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Athenian Democracy History

Athenian democracy developed around 500 BC.

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In the early Dark Age, from 1150 to 900 BC, Greece suffered encroachment and movements of people. Sources of information are Iliad and Odyssey. Before the 11th century BC economic and political organization was lost, the only memory of legendary warriors-chiefs left (Pomeroy and others 1999, 43). After excavations of the residences of the Dark Age, the scientists concluded that the chiefs held the highest status in the community. People lived in small village communities and preserved tried rules of social conduct.

In the 8th-6th century BC polises (cities-states) were formed. The state system was either democratic (Athens) or aristocratic (Sparta, Crete). The 5th-4th centuries BC were a period of the flourishing of polises. Some outstanding statesmen contributed to the democratization.

An unknown man named Draco formulated a complex of laws around 620 BC. They were concerned about homicide: family members were prohibited to take it upon themselves to avenge the killing of their relatives. Only bodies of magistrates could determine the penalty. Draco’s laws were severe, and culprits were executed even for minor offenses.

Solon, an aristocrat, known for his wisdom, wanted to strengthen the agriculture of the Athenian economy in 594 BC. The poor got the abolition of debt slavery. Solon decried both the selfishness of the rich and the leveling revolutionary inclinations of the poor (Thorley 2004, 165). Loans could not be secured by property or person, those who had fallen into slavery were freed, and the debts of the hektemoroi were canceled. Other reforms included prohibition to export grain, offering citizenship for craftspeople from other regions, empowerment the Council of the Areopagus to inquire into every man’s means of supporting himself – insisting on citizens’ earning for living. Justice was the concern of all male citizens, not only family because every male could bring an indictment in case of crime commitment.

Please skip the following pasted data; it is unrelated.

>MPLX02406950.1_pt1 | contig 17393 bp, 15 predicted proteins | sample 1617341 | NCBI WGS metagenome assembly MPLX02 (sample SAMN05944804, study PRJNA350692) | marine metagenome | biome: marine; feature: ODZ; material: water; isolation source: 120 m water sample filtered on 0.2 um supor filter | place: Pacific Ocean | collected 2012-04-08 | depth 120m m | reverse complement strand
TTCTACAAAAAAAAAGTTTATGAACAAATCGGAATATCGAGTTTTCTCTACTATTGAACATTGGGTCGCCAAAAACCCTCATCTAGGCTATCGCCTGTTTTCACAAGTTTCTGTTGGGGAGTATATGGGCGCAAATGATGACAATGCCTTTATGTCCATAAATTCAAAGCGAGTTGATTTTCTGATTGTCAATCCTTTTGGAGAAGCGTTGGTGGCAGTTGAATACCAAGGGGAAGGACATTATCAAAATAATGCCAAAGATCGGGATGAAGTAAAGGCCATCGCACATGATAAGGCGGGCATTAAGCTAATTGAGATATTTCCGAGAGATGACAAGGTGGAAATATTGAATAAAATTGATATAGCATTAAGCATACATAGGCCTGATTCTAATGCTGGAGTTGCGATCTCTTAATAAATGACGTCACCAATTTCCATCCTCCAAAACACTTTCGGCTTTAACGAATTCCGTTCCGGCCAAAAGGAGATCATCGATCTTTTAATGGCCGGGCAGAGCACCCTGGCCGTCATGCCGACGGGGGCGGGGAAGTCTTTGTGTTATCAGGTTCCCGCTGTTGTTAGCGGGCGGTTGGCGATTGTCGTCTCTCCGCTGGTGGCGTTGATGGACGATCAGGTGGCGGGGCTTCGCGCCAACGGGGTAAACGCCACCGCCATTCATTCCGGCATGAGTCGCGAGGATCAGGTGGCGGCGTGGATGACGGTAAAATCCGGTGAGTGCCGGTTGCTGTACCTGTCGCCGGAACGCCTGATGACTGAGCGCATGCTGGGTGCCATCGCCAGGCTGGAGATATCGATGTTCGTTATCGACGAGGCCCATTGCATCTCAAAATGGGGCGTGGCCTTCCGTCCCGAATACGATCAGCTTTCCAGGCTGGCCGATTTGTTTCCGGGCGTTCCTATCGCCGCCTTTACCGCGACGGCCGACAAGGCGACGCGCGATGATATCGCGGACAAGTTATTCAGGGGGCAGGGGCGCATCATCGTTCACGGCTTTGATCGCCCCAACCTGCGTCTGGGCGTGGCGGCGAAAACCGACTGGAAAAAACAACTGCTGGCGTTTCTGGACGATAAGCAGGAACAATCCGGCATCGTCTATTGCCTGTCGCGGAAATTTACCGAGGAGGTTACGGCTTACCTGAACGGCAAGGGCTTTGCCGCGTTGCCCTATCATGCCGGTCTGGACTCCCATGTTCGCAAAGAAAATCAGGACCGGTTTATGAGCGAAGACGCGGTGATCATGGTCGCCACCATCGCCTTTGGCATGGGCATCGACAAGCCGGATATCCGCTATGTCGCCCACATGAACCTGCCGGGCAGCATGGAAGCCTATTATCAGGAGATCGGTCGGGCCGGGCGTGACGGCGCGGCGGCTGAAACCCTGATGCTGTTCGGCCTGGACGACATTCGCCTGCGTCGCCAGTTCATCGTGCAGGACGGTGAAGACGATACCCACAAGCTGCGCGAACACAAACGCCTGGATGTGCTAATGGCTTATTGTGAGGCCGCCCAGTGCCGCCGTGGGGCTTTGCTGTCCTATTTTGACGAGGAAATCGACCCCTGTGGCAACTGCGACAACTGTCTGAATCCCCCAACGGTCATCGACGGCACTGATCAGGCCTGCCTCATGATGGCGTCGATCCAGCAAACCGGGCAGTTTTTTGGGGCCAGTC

Themistocles (537 BC- 459 BC) was an outstanding statesman and military leader during the wars with the Persians. He occupied the highest positions of archon and strategist. His political reforms promoted further democratization of the Athenian state system. He introduced elections of archons by the drawing of lots, liberated strategists board from control by the Areopagus. Themistocles provided the base for the Delian League.

Under Cimon’s (504 BC – 449 BC) leadership the League expelled the Persians from Europe. He became a leader of oligarchic alignment and came out against the democratization of Athens. He focused on Sparta in his foreign policy. He was a political rival of Themistocles and Pericles.

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Cleisthenes broke the power of rich families, abolished four ancient Ionian phyla, and established ten tribes. Attica was divided into the city, the shore, and the inland, further into thirds, demes – villages. A new body, the Council of Five Hundred, was created. According to the principle of proportional representation, the slots were distributed among demes depending on their population. A key feature of the Cleisthenic system was the use of the lot in determining the composition of each year’s boule (Thorley 2004, 176).

Ephilates’ reforms in the late 460s BC diminished the power of the Areopagus. He was assassinated and Pericle (490 BC – 429 BC) became the greatest and the longest democratic leader. He was the leading prosecutor of Cimon and used the weapon of ostracism. His reforms included permission for the poor to watch a play in theatre without paying, a decrease in the property requirement for archonship, generous wages to jurymen, and law of 451 BC. This law is controversial, as it limits Athenian citizenship only to those, who are both parents were from Athens.

The struggle between Athens and Sparta for hegemony in Greece resulted in the Peloponnesian War (431-404 BC), in which Athens suffered a defeat.

Reference List

Pomeroy, Sarah B., M. Burstein, Stanley, Donlan, Walter and Jennifer Tolbert Roberts. 1999. Ancient Greece: A Political, Social, and Cultural History. NY: Oxford University Press.

Thorley, John. 2004. Athenian Democracy. NY: Routledge.

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